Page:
Heartburn is such a common problem, and it makes it easy to accept as normal. But some of those symptoms can also point to a serious condition. The physicians at Carolina Digestive can help you discover the cause of your heartburn before it turns into something worse. Often, heartburn can be a misleading “self-diagnosis” for Gastroesophageal Reflux disease (GERD), which would cause concern for something called Barrett’s Esophagus.
The Anatomy Of Heartburn
The esophagus runs from your throat to your stomach. It is a muscular tube that is lined with moist pink tissue called mucosa. At the bottom is the esophageal sphincter- a valve that closes to keep food inside the stomach and from backing up into the esophagus. The esophagus serves as a gateway for food and drinks to travel from the mouth to the stomach.
So what is GERD? When the valve in the esophagus doesn’t work properly, stomach contents can escape and irritate the esophageal lining, causing the familiar burning sensation known as heartburn. GERD can also cause acid regurgitation when the acid from the stomach comes through the chest and sometimes into the mouth.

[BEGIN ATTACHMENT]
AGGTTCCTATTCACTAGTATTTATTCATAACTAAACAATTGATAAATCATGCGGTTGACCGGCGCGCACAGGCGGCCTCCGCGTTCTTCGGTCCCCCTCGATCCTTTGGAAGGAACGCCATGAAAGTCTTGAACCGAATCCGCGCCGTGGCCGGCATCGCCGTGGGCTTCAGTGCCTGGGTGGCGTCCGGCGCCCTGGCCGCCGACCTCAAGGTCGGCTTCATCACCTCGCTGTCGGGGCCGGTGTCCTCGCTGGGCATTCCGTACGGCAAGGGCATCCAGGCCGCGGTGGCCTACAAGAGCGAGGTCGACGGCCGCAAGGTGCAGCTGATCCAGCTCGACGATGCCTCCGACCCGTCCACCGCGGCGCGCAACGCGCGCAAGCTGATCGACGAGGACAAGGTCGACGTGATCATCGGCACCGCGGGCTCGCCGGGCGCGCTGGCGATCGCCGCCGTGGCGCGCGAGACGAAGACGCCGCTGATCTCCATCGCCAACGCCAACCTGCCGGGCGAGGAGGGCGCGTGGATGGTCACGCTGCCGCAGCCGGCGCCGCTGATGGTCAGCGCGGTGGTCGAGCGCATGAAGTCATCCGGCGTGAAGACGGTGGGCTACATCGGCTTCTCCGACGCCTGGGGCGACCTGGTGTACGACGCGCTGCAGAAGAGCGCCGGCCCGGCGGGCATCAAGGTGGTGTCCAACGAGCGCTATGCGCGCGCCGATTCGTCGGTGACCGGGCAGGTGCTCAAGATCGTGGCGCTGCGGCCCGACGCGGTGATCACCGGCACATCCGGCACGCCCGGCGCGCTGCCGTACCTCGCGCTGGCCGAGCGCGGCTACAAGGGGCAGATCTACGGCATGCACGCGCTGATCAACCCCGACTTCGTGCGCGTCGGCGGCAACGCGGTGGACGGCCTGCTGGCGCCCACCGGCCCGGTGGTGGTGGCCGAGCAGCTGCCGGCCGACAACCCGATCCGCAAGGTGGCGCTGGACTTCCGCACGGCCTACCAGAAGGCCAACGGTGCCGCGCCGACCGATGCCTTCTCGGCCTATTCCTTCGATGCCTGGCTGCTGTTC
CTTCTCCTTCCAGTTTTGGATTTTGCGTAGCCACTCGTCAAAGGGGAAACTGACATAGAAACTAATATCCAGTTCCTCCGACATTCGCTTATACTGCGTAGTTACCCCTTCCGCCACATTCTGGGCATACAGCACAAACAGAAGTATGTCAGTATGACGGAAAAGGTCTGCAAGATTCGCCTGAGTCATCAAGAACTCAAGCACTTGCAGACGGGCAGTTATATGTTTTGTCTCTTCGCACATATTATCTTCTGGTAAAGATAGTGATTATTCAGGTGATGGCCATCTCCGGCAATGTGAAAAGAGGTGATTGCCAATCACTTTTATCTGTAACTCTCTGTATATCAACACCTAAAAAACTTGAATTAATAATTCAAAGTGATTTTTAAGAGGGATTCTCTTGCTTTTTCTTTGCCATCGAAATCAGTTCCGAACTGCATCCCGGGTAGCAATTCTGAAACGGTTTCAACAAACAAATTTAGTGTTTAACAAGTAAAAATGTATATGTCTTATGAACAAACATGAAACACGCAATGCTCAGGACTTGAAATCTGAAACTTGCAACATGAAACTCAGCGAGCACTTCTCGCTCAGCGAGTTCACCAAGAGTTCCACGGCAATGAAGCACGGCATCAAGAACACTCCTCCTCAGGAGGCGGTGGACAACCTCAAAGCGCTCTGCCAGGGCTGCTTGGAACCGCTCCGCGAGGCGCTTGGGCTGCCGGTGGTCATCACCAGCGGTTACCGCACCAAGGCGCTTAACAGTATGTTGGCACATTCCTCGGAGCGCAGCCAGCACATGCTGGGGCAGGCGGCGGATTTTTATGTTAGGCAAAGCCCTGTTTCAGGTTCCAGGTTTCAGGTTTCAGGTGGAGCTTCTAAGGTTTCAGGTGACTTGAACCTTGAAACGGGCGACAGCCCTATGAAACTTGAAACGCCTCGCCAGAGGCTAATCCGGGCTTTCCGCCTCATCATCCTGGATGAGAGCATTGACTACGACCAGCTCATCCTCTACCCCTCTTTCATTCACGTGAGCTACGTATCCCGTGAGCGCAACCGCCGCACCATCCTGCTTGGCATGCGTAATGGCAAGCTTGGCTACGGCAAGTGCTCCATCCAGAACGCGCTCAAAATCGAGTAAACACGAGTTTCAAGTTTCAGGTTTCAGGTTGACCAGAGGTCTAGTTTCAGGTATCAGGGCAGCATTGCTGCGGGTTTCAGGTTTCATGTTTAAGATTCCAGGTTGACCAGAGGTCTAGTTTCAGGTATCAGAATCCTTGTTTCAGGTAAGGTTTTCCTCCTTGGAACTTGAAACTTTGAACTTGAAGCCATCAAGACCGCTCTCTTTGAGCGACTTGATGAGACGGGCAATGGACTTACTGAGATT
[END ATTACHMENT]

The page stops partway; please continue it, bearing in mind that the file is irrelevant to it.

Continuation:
How GERD Leads to Barrett’s Esophagus
Barrett’s esophagus typically occurs when GERD symptoms persist for a long time or from an early age. The frequency of symptoms or their severity doesn’t make it more or less likely that Barrett’s esophagus will develop.
Barrett’s esophagus changes the esophageal lining, causing it to become more like the tissue that lines the intestines. The biggest concern with Barrett’s esophagus is that adenocarcinoma, a type of cancer of the esophagus, begins in Barrett’s tissue. That’s why it's so important to get screened if heartburn persists.
Esophageal Cancer Is on the Rise
Occurrences of Adenocarcinoma are increasing. Early symptoms include abdominal pain, difficulty swallowing, unexplained weight loss, vomiting, fatigue, chronic hiccups, and chronic cough, in addition to heartburn and reflux.
Experts don’t know exactly what is causing the increase in adenocarcinoma cases. The increase has been seen most frequently in white males, with the average patient being 67 years of age.
Get the Answers You Need
Anyone can develop Barrett’s esophagus or cancer of the esophagus. As such, everyone should consider persistent heartburn as a reason to see a doctor. Contact Carolina Digestive today and schedule an appointment. We are here to help you understand your symptoms and provide you with the best treatment options.